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Kandy

Brief
Kandy - The Hill Capital of Sri Lanka nestling among the misty hills in the central region of this paradise island is undoubtedly one of the most beautiful cities in the world. It was here once the Sinhala kings ruled majestically. Next to Colombo, it is also the most visited city in Sri Lanka . As the shrine holding the sacred tooth relic of the lord Buddha is placed in the heart of the city, it's also the most venerated city in Sri Lanka. Because of the history, pageantry and veneration associated with this exquisite city, Kandy is classed as a World Heritage City by UNESCO. Kandy is a reflection of the variety, harmony and diversity of the people and cultures that make Sri Lanka a great nation. It was once the capital of the Kandyan kingdom, the last bastion of resistance to the colonial domination of the nation. This royal city fell to the British in 1815 sealing the fate of Sri Lanka's long cherished independence. 

History
Kandy has a rich history. It was originally known as Senkadagala pura after a hermit named Senkada who lived there. Many of Sinhalese people call it Mahanuwara meaning the Great City. The name Kandy was derived by the colonial rulers from the word Kanda in Sinhala, meaning a hill. Kandy was the stronghold of the Sinhalese kings, who promoted and protected the local culture until the city fell to the British in 1815.

Reasons to visit
We welcome you to the most exciting tourist attractions and travel destinations which are given below. We take into notice each and every details about recreation, entertainment, adventure and relaxation. By looking at the things to do in city one can see if that spot offers romance, family fun, sightseeing or adventure. Drill down into the tourist attractions below to find out more about each place and see how the local customs create a unique atmosphere.

The Temple of the Tooth
Also known as Dalda Maligawa, it is one of the most sacred Buddhist pilgrimage sites in the world. Here, one of the Buddha's teeth is kept. The temple was built in the 17th century. A golden canopy has been added recently. The main attraction of the city and also the most sacred Buddhist establishment in Sri Lanka is where one of Buddha's tooth is being kept. Built in the 16th century but improvements and additions have been done to this structure until the fall of the Kandy kingdom. A golden canopy was added recently. Daily rituals are being carried out at various offering times to the shrine. A dress code applies for entering the temple. The magnificence has been enhanced by the octagonal pavilion.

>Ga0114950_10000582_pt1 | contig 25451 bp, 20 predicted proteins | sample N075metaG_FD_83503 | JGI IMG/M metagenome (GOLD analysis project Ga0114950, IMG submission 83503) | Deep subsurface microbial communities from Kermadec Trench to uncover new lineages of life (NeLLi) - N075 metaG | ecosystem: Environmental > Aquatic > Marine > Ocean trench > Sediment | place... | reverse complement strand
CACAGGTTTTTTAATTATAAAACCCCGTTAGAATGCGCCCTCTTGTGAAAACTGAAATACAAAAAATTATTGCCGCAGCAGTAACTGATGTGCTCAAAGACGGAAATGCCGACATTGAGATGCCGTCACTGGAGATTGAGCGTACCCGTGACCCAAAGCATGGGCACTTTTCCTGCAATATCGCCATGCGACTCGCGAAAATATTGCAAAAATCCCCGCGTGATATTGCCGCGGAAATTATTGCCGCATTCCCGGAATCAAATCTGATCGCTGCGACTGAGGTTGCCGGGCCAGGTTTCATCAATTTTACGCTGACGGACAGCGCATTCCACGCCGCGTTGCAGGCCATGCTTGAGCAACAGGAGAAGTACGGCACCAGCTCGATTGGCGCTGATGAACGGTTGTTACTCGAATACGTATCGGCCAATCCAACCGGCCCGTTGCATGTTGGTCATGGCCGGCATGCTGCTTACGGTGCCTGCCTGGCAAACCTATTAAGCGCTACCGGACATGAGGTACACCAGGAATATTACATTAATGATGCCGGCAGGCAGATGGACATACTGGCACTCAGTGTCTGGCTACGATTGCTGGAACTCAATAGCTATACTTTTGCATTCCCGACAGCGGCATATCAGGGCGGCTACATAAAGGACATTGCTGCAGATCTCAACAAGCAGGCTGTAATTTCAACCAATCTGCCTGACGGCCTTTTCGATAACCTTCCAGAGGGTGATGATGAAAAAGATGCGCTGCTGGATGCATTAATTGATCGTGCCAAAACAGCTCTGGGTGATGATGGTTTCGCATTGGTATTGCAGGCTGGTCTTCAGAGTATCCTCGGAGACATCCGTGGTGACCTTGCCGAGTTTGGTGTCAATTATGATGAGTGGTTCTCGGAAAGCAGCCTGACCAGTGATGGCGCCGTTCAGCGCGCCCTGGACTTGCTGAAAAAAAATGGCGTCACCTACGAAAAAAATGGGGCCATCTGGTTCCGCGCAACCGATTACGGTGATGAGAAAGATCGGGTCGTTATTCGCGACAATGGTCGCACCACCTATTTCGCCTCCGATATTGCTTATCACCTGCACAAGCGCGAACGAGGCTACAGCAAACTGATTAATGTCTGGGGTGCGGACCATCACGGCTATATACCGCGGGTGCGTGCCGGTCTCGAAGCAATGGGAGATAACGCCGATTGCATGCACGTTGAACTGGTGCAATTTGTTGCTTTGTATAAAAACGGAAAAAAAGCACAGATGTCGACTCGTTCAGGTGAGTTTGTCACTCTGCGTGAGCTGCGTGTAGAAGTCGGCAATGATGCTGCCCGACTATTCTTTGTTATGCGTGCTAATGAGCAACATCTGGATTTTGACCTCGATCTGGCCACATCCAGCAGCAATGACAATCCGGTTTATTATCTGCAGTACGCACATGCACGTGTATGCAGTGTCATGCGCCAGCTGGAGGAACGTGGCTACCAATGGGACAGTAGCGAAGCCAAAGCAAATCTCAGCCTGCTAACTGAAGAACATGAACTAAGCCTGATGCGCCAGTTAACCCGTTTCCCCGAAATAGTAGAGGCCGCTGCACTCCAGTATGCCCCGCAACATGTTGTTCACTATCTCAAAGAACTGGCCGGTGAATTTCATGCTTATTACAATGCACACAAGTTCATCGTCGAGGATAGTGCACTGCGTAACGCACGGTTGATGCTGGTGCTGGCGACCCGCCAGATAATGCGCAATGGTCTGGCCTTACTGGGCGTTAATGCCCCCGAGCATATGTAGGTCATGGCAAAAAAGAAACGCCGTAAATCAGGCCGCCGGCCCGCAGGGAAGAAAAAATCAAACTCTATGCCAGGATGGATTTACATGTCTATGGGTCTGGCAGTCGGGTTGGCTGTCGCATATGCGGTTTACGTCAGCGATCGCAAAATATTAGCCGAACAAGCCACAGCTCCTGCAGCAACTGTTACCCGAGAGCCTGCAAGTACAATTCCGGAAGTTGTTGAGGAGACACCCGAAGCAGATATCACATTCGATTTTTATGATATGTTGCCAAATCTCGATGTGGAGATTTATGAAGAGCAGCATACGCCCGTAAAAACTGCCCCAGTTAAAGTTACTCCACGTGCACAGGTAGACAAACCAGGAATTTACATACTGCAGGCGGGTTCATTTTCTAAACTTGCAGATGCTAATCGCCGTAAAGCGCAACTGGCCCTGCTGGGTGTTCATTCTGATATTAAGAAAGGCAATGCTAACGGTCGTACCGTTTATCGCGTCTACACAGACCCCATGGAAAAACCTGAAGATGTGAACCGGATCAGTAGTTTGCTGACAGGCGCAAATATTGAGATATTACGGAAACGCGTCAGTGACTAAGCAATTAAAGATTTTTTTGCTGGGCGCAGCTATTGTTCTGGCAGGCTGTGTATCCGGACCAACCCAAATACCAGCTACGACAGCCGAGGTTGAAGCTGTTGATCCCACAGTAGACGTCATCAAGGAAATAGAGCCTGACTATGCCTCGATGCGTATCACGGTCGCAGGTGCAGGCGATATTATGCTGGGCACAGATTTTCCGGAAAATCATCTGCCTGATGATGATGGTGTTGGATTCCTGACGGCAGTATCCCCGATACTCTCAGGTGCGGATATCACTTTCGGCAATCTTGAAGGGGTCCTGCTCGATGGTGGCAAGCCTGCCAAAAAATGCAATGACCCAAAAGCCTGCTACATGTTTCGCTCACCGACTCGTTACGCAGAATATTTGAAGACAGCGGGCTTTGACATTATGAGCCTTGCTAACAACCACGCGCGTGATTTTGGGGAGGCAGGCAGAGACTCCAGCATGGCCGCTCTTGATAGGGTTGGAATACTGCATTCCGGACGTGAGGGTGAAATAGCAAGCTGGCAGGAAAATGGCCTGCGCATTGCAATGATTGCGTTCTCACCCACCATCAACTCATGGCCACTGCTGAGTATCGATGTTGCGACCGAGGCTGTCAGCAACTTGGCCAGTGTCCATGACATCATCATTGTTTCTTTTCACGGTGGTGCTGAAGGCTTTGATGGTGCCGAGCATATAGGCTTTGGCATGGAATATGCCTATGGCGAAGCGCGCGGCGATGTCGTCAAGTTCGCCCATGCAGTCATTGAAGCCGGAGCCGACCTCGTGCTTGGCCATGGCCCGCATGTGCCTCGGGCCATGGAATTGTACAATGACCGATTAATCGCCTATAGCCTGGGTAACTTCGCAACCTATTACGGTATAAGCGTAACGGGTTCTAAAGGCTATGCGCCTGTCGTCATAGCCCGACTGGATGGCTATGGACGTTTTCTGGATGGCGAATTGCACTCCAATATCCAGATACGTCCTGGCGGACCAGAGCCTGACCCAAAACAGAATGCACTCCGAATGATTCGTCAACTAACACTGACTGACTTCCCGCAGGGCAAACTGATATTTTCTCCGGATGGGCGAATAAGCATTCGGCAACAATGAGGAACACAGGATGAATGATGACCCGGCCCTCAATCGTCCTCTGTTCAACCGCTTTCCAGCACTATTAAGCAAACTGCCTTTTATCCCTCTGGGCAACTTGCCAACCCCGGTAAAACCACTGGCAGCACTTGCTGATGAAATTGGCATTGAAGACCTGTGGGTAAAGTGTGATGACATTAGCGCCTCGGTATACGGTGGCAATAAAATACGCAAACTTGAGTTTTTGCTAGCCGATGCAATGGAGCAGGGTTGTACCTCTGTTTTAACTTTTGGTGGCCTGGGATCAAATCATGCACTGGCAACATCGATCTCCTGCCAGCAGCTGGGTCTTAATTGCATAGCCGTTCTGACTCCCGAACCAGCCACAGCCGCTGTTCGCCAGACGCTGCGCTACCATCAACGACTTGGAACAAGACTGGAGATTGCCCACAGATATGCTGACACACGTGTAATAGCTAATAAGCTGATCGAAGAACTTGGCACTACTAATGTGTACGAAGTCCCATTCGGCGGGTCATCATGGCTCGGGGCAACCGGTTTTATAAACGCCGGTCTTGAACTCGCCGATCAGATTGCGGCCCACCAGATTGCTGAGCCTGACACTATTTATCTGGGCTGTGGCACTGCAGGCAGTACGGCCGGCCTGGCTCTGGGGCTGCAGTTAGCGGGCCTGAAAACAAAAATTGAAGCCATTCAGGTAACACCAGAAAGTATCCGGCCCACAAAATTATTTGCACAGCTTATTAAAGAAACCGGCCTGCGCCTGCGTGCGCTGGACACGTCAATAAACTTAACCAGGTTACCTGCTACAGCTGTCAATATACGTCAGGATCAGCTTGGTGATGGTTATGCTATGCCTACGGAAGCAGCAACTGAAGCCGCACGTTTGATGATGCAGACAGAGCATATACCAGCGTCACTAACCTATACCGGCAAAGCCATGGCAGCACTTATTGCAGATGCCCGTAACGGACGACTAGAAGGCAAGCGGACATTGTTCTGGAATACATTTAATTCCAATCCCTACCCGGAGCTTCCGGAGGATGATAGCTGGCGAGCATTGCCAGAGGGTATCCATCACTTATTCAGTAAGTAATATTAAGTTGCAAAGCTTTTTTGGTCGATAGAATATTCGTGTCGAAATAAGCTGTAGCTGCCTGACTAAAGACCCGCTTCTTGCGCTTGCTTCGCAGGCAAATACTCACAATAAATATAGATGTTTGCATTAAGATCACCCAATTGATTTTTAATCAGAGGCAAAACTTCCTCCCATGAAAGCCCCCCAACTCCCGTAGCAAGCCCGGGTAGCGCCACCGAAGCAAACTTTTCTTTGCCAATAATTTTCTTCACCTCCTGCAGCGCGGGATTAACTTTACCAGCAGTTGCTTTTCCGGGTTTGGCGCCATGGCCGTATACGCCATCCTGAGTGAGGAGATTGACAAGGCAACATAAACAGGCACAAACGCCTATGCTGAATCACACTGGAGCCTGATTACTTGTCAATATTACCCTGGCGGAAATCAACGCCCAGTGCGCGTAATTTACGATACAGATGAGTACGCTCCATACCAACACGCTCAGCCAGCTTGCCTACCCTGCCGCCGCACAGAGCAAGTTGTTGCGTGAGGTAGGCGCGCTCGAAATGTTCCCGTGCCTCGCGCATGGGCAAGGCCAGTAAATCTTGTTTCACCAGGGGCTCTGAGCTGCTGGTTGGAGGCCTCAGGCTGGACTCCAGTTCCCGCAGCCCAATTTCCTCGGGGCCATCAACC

Embekke Temples
The main attraction is the intricate wooden carvings of this 14th century shrine dedicated to God Kataragama. There is also a Buddhist temple on location. Almost the entire structures of some wooden buildings are decorated with dancers, musicians, wrestlers, legendary beasts and birds. Nearby are the ruins of an ancient rest house with similar pillars carved in stone.

Gadaladeniya Temple
This 14 century temple is situated about 15Km from the town. The structure of the temple is influenced by the South Indian architecture and built on a rock. The stupa is on a high stone platform. The temple is inspired by Dravidian architecture and gives a spectacular view of the surrounding countryside.


Peradeniya Gardens
The garden-a paradise for nature lover- was built in 14th century during the reign of king Vikrama Bahu III. The best-known attraction of the garden is the orchid House, which houses more than 300 varieties of exquisite orchids. A spice garden located here gives you a first hand account of the trees and plants used in the traditional Ayurvedic medicine.

Hindu Shrines
Adjacent to the Temple of the tooth are three of the four major Hindu shrines taking part in the Kandy Perahera. Shrines are dedicated to Gods Vishnu and Natha and Goddess Patthini. The forth shrine is further towards the town. Visitors to these shrines could witness the Hindu religion customs though most of the worshipers today are Buddhists. Hindu shrines taking part in the Buddhist pageant is a good example of the Sinhala and Tamil co-existence that lasted for centuries. Four of the last Sri Lankan kings were of south Indian origin.

Knuckle Mountains
The Knuckles range is about 90 square miles in extent and is a detached block of the central highlands separated from the main highlands by the the Dumbara Valley. There are 35 peaks rising to more than 3000 feet (915 m) in the Knuckles range. It has a rich variety of flora and fauna.

Lankatilaka Temple
Lankatilaka temple dates back to 14th century. It is built on the summit of a rock called Panhalgala. The temple provides a magnificent panoramic view of the surrounding hills, paddy fields and the diverse vegetation around it.